The Peel Watershed Regional Land Use Plan has been finalized nearly 15 years after the Peel Watershed Planning Commission was formed.

Leaders from the Governments of Yukon, Tr’ondëk Hwëch’in, the First Nation of Na-Cho Nyäk Dun, Vuntut Gwitchin First Nation and the Gwich’in Tribal Council gathered yesterday in Mayo, Yukon to officially sign the plan and celebrate their shared accomplishment. Catherine McKenna, Minister of Environment and Climate Change Canada also joined in the historic signing ceremony, which took place on the traditional territory of the First Nation of Na-Cho Nyäk Dun.

“Our government committed to accepting the final recommended plan and we are honoured to deliver on that commitment for the benefit of all Yukoners,” said Yukon Premier Sandy Silver. “With our First Nations partners, we stand together for the Peel and celebrate this significant accomplishment.”

The plan will guide future use of land and resources in the Peel Watershed Planning Region, 67,431 square kilometres of ecologically sensitive land in Northeastern Yukon that is home to at-risk wildlife such as the threatened boreal woodland caribou.

“This is truly a great day. I am tempted to think that my work as Chief is over; that I can kick back now and fade into oblivion knowing that my people have a sanctuary for future generations. But in truth, the real work is just beginning,” said Dun Chief Simon Mervyn of Na-cho Nyäk.

The planning region is divided into 16 land management units which are designated either Special Management Area (55 per cent), Wilderness Area (25 per cent), Wilderness Area – Boreal Caribou (3 per cent), or Integrated Management Area (17 per cent). Each land management unit has specific recommendations pertaining to land use, conservation, and monitoring. This land use plan is intended to allow for responsible land use while ensuring ecologically sensitive areas in the watershed are protected for the benefit of future generations.

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“The Commission, the Courts and the People have spoken on this long journey as we the parties have now reached agreement. A year ago we endeavored to complete, approve, and implement this Peel Watershed plan by consensus and that to me is not only a prime example of reconciliation, but of the intent of our final agreements,” said Vuntut Gwitchin First Nation Chief Dana Tizya-Tramm. “In collaboratively reaching our 8 goals in the plan, we have fulfilled our obligations to my people, Yukoners, Canadians, and to future generations. We have always been committed and true to the rights, titles, and interests in our final agreements throughout this process, and my people are happy to see meaningful conclusion in a good way on such integral lands. My heartfelt appreciation goes out to everyone who had a hand in the plan’s completion. Mahsi’ Cho.”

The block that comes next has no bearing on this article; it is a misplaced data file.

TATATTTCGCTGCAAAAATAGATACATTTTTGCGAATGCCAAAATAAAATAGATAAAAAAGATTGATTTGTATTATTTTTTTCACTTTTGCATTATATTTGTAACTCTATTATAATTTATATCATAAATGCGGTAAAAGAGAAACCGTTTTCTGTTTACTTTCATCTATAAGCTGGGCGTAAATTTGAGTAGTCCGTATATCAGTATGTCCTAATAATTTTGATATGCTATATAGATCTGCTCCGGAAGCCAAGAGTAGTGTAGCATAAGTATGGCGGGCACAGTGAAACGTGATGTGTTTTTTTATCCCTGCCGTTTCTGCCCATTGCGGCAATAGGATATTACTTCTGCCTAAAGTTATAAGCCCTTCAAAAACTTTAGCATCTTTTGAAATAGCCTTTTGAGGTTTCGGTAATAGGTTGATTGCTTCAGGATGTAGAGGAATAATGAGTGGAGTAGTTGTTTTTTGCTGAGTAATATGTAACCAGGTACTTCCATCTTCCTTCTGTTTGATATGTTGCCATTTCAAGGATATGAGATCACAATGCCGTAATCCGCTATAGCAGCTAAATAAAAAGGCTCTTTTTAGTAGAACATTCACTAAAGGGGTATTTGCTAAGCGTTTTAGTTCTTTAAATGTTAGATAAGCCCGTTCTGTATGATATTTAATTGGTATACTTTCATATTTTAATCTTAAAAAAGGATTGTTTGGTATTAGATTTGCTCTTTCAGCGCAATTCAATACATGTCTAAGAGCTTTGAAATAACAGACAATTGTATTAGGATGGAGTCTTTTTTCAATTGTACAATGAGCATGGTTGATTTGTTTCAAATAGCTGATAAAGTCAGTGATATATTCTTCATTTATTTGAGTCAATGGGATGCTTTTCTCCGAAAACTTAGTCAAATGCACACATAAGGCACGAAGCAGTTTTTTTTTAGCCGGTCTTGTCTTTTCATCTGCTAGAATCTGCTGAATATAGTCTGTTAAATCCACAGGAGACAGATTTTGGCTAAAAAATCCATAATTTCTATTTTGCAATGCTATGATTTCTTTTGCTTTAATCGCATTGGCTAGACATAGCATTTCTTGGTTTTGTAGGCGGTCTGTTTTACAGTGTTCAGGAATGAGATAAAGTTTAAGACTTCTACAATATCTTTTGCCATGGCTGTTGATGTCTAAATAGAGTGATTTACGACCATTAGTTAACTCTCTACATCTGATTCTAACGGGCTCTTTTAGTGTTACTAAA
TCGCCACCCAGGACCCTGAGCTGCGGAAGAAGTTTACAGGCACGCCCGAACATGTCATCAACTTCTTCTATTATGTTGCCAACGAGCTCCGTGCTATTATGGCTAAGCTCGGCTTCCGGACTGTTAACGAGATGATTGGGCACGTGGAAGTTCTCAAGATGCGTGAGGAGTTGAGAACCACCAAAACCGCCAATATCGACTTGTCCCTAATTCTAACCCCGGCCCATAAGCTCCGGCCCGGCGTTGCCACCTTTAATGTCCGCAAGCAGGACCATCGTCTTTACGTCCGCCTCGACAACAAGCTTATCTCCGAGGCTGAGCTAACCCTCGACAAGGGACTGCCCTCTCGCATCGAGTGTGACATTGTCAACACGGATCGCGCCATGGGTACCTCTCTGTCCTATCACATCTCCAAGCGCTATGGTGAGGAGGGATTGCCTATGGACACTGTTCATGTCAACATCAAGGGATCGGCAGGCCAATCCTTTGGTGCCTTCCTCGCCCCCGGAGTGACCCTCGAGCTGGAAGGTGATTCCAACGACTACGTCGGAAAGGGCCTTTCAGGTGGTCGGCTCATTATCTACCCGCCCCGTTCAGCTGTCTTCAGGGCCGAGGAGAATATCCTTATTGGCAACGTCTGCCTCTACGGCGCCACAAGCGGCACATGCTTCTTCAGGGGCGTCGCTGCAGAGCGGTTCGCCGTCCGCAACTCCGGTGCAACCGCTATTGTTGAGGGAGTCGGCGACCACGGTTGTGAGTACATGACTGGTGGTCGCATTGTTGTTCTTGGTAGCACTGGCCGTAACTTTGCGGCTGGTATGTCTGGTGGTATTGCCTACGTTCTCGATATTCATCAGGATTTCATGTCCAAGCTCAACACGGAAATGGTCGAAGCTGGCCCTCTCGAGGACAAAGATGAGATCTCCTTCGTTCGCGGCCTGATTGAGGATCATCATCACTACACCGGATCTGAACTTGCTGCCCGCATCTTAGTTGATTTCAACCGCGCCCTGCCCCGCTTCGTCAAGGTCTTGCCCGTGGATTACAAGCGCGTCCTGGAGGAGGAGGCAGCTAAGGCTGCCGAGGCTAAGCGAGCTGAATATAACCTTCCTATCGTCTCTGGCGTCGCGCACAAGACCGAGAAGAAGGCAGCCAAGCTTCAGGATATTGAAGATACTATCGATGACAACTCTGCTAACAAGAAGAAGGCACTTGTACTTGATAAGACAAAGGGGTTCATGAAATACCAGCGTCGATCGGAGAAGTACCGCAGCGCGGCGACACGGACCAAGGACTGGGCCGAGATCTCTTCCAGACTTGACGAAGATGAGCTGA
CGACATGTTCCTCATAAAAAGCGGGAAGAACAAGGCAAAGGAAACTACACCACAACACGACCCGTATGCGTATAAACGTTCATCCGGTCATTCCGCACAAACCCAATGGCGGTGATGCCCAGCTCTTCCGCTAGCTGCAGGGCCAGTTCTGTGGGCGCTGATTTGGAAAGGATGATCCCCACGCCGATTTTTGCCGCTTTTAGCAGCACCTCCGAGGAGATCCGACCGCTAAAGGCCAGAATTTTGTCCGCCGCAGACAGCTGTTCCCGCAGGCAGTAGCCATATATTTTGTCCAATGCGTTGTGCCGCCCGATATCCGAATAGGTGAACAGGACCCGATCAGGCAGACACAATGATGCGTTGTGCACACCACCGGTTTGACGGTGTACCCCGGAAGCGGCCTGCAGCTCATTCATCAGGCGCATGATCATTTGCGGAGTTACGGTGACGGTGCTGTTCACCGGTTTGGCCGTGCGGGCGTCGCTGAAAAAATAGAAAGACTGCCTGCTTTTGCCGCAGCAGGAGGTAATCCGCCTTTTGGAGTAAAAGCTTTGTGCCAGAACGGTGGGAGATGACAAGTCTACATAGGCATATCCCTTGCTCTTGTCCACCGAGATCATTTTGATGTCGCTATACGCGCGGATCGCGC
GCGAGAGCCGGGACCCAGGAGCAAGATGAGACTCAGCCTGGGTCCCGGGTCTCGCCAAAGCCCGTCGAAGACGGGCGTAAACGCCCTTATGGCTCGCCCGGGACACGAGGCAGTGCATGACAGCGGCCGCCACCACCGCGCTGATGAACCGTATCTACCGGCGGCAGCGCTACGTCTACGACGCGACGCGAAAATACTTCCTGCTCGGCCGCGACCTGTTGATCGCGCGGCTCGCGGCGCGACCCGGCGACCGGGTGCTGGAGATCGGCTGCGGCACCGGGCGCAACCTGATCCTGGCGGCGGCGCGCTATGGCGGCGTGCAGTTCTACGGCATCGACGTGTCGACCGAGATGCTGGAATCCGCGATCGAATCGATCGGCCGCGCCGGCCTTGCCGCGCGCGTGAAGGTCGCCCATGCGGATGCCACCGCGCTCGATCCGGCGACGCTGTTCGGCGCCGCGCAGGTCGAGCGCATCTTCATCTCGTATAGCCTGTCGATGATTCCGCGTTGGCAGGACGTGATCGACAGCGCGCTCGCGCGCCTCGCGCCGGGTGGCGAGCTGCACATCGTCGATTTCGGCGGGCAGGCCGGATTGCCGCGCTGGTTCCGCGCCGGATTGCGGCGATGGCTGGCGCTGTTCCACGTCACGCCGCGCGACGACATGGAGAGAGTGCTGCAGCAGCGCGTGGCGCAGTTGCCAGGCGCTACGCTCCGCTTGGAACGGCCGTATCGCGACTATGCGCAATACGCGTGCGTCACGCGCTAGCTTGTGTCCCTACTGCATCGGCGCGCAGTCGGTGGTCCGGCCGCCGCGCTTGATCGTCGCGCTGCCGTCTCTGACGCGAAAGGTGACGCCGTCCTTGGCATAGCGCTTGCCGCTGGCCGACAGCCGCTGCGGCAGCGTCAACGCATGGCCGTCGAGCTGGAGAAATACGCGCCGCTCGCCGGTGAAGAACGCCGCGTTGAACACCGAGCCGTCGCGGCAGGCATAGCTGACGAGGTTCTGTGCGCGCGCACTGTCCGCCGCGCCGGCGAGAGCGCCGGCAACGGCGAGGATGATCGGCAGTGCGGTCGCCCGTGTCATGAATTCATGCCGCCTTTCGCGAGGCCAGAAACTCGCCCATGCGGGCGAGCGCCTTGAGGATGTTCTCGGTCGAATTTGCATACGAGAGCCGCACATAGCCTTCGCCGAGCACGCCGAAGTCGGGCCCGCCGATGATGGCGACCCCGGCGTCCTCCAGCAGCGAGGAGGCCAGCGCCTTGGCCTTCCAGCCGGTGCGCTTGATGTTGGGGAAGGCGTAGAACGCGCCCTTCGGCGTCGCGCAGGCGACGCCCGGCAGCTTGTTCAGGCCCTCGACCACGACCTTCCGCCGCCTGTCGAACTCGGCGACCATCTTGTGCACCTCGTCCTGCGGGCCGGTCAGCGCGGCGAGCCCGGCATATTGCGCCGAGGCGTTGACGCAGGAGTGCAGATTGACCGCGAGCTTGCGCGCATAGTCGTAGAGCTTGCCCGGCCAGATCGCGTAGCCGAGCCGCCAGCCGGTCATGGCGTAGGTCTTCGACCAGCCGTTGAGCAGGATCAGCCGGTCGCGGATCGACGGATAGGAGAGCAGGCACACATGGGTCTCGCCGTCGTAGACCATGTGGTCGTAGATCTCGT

The five governments involved committed to jointly implement recommendations in the plan and to establish a committee to provide advice on implementation and monitoring on both First Nations’ Settlement Lands and Non-Settlement land.

“Signing the Peel Regional Land Use plan completes our journey to defend the integrity of our agreements and the promise of collaborative processes made during the land claims process,” said Tr’ondëk Hwëch’in Chief Roberta Joseph. “It also protects an area of value to First Nations people, and I am so pleased the pristine nature of this landscape will exist for our citizens yet to come. A debt of gratitude is owed to all our partners and past leaders who believed in the honour of our treaties.”

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The Peel Watershed Planning Region is a 67,431 square kilometer area located in Northern Yukon and drains 14 per cent of Yukon’s territory into the Arctic Ocean through the Mackenzie River Delta. The Peel watershed is a delicate ecological region used by migratory wildlife including the threatened boreal woodland caribou. Grizzly bears, moose, dall sheep, and wolves are some of the large mammals that live in the region.

“The Gwich’in have always wanted to protect and maintain their close and sacred relationship to the Peel Watershed, a relationship that has existed for time immemorial through our ancestors,” said Gwich’in Tribal Council Grand Chief / President Bobbie Jo Greenland-Morgan. “It is important that the Gwich’in, the Government of Yukon, and Northern Yukon First Nations found common ground and worked together to achieve a final Peel Watershed Regional Land Use Plan that is in the best interest of our future generations. The Peel Watershed is priceless— protecting it for the future is the right thing to do. The Gwich’in are pleased that in doing so our Indigenous treaty rights and interests are being honored and upheld.”

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